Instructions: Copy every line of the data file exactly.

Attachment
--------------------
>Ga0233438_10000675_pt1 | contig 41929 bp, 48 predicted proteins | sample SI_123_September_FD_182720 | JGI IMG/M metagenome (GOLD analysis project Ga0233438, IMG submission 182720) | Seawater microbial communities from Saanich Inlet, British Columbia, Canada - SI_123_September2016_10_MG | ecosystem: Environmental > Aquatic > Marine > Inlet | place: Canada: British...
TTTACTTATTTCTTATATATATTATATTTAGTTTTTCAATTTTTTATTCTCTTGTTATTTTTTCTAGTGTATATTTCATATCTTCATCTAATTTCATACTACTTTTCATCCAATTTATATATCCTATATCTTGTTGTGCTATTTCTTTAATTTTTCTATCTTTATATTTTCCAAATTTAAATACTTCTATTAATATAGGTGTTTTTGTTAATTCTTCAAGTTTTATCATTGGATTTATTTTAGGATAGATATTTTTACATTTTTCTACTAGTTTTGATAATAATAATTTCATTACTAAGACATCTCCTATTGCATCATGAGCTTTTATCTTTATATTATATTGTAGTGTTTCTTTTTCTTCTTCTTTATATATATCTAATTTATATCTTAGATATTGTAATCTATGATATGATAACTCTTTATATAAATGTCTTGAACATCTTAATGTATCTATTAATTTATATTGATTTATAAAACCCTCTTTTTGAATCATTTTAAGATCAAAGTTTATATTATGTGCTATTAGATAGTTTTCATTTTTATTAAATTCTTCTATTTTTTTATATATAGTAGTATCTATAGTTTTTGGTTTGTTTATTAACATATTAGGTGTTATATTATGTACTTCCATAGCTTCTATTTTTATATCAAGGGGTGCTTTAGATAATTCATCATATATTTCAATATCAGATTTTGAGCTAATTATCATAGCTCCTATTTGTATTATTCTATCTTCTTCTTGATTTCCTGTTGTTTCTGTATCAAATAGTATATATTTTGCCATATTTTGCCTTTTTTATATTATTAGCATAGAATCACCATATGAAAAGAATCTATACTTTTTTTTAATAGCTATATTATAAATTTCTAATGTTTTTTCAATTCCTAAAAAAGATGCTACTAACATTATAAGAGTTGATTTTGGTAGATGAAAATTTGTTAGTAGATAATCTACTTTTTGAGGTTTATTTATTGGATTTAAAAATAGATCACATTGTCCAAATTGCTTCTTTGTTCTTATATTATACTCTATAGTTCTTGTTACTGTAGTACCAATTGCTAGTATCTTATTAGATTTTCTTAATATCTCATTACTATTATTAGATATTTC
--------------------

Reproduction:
>Ga0233438_10000675_pt1 | contig 41929 bp, 48 predicted proteins | sample SI_123_September_FD_182720 | JGI IMG/M metagenome (GOLD analysis project Ga0233438, IMG submission 182720) | Seawater microbial communities from Saanich Inlet, British Columbia, Canada - SI_123_September2016_10_MG | ecosystem: Environmental > Aquatic > Marine > Inlet | place: Canada: British...
TTTACTTATTTCTTATATATATTATATTTAGTTTTTCAATTTTTTATTCTCTTGTTATTTTTTCTAGTGTATATTTCATATCTTCATCTAATTTCATACTACTTTTCATCCAATTTATATATCCTATATCTTGTTGTGCTATTTCTTTAATTTTTCTATCTTTATATTTTCCAAATTTAAATACTTCTATTAATATAGGTGTTTTTGTTAATTCTTCAAGTTTTATCATTGGATTTATTTTAGGATAGATATTTTTACATTTTTCTACTAGTTTTGATAATAATAATTTCATTACTAAGACATCTCCTATTGCATCATGAGCTTTTATCTTTATATTATATTGTAGTGTTTCTTTTTCTTCTTCTTTATATATATCTAATTTATATCTTAGATATTGTAATCTATGATATGATAACTCTTTATATAAATGTCTTGAACATCTTAATGTATCTATTAATTTATATTGATTTATAAAACCCTCTTTTTGAATCATTTTAAGATCAAAGTTTATATTATGTGCTATTAGATAGTTTTCATTTTTATTAAATTCTTCTATTTTTTTATATATAGTAGTATCTATAGTTTTTGGTTTGTTTATTAACATATTAGGTGTTATATTATGTACTTCCATAGCTTCTATTTTTATATCAAGGGGTGCTTTAGATAATTCATCATATATTTCAATATCAGATTTTGAGCTAATTATCATAGCTCCTATTTGTATTATTCTATCTTCTTCTTGATTTCCTGTTGTTTCTGTATCAAATAGTATATATTTTGCCATATTTTGCCTTTTTTATATTATTAGCATAGAATCACCATATGAAAAGAATCTATACTTTTTTTTAATAGCTATATTATAAATTTCTAATGTTTTTTCAATTCCTAAAAAAGATGCTACTAACATTATAAGAGTTGATTTTGGTAGATGAAAATTTGTTAGTAGATAATCTACTTTTTGAGGTTTATTTATTGGATTTAAAAATAGATCACATTGTCCAAATTGCTTCTTTGTTCTTATATTATACTCTATAGTTCTTGTTACTGTAGTACCAATTGCTAGTATCTTATTAGATTTTCTTAATATCTCATTACTATTATTAGATATTTC